OBJECTIVE. This in vitro study was designed to assess the z-axis resolving capabilities of reconstructed helical CT scans obtained with various imaging parameters versus those of conventional CT scans and the effect of decreasing slice index on the z-axis resolution of helical CT. MATERIALS AND METHODS. A z-axis line-pair phantom was imaged using conventional nonoverlapped CT scans, conventional CT scans that overlapped by 50%, and helical CT scans with pitches of 1.0 and 1.5. All helical images were reconstructed at comparable slice indexes (image indexes of 2.0, 1.0, and 0.5 mm for pitch = 1.0, and image indexes of 3.0, 1.5, and 0.75 mm for pitch = 1.5). Midline coronal and sagittal reconstructed images were obtained to allow standardized visualization of line pairs. The reconstructed images were reviewed separately by 10 radiologists. RESULTS. The overall z-axis resolution of reconstructed helical CT scans equaled or exceeded that of nonoverlapped conventional CT scans in all cases and equaled that of 50% overlapped conventional CT scans in 75% of cases. The 1.0-pitch helical sequences showed improved z-axis resolution with decreasing slice index. No statistically significant improvement in z-axis resolution could be determined by the observers for 1.5-pitch sequences with decreasing slice index. CONCLUSION. The use of helical CT with a pitch of 1.0 or 1.5 and an increased slice index can improve the z-axis resolution of reconstructed images when compared with nonoverlapped conventional CT and frequently equals the resolution of 50% overlapped conventional CT. This improvement in z-axis resolution should improve the appearance of reconstructed images (as used in CT angiography and three-dimensional imaging) by reducing partial volume artifacts while affording faster scanning at a reduced skin-surface radiation dose.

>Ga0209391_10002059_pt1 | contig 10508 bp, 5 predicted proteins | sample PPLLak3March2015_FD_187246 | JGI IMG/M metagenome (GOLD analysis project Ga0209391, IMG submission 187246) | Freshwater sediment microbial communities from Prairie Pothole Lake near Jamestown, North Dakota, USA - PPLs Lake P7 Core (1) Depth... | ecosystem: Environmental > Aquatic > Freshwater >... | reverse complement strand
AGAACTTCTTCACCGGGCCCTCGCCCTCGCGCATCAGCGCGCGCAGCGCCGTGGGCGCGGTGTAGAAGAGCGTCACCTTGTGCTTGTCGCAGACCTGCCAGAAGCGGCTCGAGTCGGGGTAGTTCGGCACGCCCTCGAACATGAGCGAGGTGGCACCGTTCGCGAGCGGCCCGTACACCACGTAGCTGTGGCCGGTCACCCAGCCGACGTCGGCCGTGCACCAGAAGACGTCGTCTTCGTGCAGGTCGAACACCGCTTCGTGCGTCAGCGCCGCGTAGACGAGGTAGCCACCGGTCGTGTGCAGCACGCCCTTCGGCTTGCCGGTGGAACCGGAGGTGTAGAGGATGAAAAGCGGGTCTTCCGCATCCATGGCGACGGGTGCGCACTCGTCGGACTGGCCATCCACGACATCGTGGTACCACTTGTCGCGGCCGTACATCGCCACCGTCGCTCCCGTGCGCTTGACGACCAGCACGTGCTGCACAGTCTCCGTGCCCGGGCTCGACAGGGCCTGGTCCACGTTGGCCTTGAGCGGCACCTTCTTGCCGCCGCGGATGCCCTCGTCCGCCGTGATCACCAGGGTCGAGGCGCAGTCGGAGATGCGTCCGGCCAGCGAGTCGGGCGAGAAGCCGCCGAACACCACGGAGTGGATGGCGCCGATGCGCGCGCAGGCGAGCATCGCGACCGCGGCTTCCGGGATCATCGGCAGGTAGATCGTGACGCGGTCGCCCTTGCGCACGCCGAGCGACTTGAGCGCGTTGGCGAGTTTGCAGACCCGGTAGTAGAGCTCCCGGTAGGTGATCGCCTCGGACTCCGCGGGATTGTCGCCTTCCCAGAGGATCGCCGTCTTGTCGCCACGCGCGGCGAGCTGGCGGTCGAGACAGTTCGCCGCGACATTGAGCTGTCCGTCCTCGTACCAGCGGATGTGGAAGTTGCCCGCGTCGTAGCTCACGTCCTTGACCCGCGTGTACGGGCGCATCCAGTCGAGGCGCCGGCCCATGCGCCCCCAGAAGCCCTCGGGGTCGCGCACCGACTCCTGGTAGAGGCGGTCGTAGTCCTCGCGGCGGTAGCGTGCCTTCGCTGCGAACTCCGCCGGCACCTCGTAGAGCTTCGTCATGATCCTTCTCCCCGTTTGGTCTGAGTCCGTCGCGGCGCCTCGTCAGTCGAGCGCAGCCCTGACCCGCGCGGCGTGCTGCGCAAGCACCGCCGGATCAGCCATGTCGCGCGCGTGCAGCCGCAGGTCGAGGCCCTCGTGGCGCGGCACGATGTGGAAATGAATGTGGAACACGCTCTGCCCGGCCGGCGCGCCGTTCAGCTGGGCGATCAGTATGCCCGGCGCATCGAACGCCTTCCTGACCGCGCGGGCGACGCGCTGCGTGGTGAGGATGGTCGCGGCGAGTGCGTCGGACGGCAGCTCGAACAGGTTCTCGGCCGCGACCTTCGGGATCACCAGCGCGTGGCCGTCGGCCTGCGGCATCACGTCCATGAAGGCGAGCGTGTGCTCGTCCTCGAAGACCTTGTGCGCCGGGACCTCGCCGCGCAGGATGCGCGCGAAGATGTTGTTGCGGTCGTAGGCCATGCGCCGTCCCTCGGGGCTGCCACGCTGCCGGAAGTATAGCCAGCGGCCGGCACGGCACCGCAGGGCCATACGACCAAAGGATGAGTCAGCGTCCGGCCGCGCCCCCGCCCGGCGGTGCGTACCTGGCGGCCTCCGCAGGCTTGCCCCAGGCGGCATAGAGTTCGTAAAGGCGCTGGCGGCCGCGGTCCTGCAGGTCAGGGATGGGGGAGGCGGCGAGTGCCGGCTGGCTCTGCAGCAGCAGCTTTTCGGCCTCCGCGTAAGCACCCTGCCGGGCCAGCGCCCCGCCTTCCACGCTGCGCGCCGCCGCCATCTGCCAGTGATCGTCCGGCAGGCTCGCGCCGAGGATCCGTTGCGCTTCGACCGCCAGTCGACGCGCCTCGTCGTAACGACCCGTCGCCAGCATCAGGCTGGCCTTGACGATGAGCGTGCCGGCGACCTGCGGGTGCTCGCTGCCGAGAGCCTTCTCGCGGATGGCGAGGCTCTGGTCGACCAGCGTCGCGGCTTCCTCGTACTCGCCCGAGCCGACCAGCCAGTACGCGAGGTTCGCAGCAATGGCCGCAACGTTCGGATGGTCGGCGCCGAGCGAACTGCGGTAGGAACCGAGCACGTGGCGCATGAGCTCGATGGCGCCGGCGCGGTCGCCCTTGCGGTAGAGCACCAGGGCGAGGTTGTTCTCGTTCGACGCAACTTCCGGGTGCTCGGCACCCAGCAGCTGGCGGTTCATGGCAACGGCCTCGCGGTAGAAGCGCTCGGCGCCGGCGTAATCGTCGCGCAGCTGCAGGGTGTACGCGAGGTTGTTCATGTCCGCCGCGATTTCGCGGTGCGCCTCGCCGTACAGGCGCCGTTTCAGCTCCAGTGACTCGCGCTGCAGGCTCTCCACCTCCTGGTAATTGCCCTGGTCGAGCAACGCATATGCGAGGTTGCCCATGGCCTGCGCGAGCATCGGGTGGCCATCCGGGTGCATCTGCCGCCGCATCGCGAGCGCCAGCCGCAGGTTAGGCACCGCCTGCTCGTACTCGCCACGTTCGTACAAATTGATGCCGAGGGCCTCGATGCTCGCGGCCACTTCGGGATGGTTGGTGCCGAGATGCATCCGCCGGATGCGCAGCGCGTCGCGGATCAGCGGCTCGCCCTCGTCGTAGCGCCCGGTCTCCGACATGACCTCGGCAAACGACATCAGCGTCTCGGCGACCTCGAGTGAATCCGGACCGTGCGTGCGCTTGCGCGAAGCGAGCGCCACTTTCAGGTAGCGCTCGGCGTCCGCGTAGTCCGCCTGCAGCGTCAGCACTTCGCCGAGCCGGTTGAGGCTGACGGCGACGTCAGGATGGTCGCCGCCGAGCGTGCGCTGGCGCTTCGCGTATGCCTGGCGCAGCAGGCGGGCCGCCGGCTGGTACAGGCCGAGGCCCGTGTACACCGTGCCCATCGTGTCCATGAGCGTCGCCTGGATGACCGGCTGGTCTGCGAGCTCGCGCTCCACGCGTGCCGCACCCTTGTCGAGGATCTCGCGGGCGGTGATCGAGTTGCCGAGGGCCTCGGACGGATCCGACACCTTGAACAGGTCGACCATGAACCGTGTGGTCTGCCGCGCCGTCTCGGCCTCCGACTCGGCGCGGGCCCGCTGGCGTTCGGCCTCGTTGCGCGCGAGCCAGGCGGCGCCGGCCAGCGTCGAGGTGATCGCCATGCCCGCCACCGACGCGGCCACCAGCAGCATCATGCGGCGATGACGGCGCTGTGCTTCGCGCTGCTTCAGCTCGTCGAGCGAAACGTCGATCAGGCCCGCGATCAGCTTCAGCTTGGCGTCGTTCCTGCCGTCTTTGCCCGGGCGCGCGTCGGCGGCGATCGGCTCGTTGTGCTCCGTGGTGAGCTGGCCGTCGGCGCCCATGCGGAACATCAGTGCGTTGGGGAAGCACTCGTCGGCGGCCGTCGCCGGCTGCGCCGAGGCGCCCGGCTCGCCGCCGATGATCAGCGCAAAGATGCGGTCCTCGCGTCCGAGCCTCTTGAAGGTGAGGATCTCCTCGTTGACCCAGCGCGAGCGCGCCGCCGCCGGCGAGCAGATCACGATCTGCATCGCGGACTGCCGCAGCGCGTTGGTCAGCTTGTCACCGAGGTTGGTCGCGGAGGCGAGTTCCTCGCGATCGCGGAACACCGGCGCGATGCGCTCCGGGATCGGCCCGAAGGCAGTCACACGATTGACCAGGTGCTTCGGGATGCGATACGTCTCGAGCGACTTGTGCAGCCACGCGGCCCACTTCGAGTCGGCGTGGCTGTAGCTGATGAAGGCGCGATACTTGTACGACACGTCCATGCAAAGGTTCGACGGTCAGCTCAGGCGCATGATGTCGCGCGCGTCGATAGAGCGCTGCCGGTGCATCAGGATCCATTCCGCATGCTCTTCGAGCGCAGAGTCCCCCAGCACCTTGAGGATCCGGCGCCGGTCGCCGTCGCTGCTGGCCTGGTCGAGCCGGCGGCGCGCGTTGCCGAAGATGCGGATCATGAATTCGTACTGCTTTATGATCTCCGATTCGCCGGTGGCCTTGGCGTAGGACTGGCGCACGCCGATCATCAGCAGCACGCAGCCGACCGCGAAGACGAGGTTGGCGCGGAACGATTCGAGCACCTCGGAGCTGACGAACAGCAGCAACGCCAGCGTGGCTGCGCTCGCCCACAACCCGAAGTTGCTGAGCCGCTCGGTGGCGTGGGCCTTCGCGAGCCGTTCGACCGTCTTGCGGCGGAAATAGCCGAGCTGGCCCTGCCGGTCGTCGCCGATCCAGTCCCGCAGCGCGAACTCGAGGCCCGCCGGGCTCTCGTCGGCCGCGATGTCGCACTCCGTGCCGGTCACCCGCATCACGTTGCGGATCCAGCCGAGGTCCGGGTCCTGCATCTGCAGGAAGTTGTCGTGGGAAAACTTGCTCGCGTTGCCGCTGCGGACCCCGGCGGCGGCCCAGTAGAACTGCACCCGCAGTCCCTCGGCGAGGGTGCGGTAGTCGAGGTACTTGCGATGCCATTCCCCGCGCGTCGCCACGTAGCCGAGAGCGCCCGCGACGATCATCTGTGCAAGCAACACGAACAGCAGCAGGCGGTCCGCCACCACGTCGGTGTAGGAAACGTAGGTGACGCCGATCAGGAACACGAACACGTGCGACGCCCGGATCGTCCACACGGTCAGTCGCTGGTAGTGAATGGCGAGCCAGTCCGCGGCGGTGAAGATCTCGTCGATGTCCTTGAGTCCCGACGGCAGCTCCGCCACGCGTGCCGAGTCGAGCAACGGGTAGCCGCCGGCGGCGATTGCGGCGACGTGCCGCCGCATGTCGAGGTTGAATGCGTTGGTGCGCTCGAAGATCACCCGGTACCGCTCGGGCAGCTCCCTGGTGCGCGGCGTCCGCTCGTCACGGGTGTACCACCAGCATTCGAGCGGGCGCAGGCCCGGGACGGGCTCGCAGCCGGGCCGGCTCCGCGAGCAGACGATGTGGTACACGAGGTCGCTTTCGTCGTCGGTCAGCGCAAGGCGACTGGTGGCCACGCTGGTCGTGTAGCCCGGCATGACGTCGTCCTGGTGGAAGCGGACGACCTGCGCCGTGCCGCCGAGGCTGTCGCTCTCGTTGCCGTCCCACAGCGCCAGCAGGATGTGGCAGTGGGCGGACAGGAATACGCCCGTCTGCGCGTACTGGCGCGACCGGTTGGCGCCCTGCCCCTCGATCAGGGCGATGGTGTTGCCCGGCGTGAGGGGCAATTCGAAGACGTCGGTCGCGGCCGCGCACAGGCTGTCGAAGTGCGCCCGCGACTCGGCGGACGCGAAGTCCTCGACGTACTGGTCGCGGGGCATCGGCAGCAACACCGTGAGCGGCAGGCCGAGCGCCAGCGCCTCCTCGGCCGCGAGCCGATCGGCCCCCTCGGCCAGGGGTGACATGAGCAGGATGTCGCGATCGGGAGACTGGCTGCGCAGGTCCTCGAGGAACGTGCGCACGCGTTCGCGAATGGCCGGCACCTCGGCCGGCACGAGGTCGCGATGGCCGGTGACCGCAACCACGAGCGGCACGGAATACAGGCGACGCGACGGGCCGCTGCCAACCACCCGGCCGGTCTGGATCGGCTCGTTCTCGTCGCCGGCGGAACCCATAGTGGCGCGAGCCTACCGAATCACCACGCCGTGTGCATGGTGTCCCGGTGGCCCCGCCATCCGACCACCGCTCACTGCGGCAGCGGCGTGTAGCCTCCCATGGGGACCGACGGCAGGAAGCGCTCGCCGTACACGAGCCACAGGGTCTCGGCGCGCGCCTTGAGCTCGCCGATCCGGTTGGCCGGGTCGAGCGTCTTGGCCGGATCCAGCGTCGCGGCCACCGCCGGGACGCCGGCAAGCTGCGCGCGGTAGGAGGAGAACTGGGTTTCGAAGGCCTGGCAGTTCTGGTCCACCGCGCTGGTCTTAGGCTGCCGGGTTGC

|Original language||English (US)|
|Number of pages||4|
|Journal||American Journal of Roentgenology|
|State||Published - Jan 1 1995|
All Science Journal Classification (ASJC) codes
- Radiology Nuclear Medicine and imaging